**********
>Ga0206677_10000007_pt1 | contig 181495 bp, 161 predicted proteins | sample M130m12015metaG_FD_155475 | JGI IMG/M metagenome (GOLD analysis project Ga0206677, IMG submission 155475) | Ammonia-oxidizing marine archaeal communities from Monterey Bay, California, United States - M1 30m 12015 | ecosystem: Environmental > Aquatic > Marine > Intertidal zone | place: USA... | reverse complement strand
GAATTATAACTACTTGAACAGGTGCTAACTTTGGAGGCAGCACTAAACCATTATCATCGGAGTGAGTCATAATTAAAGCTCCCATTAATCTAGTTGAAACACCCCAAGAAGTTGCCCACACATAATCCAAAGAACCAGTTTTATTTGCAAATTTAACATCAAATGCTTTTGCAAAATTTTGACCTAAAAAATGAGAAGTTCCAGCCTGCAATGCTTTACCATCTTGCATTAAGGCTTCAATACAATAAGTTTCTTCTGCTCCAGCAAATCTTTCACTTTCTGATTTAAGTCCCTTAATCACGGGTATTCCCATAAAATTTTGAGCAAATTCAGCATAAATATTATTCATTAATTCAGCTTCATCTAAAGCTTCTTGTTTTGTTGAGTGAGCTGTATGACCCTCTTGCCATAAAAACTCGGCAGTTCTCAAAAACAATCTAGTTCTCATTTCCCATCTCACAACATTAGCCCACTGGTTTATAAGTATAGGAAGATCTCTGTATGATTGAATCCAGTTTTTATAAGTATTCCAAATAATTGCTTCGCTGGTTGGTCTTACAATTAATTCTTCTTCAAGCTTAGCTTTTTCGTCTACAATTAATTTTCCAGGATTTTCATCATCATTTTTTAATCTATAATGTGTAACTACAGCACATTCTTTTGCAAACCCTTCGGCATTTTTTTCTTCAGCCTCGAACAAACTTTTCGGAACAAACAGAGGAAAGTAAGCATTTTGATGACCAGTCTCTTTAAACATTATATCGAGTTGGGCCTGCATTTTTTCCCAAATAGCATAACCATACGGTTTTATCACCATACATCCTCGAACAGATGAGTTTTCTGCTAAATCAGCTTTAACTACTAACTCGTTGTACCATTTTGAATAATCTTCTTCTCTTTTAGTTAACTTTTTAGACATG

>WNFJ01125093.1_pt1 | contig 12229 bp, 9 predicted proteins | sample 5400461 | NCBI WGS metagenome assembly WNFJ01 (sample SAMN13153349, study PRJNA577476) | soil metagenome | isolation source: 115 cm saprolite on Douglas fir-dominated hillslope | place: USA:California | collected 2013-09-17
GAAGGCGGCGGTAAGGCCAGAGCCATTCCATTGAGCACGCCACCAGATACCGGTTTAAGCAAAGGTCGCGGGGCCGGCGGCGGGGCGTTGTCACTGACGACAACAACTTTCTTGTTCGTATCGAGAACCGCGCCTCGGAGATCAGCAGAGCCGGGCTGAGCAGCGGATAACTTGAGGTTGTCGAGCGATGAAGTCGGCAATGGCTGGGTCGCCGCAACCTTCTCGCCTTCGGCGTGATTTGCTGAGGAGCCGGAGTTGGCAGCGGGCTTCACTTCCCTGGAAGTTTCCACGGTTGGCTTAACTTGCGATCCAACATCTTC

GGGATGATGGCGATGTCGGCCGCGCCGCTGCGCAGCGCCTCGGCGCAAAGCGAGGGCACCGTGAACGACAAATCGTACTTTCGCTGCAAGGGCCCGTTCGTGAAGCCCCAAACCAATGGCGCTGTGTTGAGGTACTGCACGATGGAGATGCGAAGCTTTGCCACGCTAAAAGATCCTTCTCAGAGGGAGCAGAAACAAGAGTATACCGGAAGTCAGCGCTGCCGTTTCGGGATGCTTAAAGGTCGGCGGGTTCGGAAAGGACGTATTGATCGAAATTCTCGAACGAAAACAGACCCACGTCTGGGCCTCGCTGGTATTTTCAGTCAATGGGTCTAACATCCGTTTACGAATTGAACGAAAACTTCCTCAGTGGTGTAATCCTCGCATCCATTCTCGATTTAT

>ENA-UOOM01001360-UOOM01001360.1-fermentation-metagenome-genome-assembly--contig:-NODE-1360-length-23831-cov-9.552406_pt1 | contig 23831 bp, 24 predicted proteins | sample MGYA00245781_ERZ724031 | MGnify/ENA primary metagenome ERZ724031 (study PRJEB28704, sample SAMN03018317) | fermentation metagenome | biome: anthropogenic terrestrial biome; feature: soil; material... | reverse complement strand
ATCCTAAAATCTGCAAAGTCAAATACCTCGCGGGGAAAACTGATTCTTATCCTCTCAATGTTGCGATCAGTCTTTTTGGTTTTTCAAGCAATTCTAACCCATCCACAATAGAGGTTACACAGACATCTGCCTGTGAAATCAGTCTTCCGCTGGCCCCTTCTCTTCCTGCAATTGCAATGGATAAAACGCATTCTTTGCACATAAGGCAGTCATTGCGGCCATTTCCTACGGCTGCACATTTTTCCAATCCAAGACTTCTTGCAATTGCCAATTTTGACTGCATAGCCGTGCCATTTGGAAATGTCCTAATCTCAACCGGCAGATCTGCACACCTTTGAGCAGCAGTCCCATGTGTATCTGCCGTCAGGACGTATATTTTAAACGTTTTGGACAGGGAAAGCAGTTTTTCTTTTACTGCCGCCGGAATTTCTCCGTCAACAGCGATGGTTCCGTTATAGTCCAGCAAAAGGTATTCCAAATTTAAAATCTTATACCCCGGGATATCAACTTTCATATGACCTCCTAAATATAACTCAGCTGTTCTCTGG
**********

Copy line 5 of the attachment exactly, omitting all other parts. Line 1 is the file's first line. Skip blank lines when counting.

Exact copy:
GGGATGATGGCGATGTCGGCCGCGCCGCTGCGCAGCGCCTCGGCGCAAAGCGAGGGCACCGTGAACGACAAATCGTACTTTCGCTGCAAGGGCCCGTTCGTGAAGCCCCAAACCAATGGCGCTGTGTTGAGGTACTGCACGATGGAGATGCGAAGCTTTGCCACGCTAAAAGATCCTTCTCAGAGGGAGCAGAAACAAGAGTATACCGGAAGTCAGCGCTGCCGTTTCGGGATGCTTAAAGGTCGGCGGGTTCGGAAAGGACGTATTGATCGAAATTCTCGAACGAAAACAGACCCACGTCTGGGCCTCGCTGGTATTTTCAGTCAATGGGTCTAACATCCGTTTACGAATTGAACGAAAACTTCCTCAGTGGTGTAATCCTCGCATCCATTCTCGATTTAT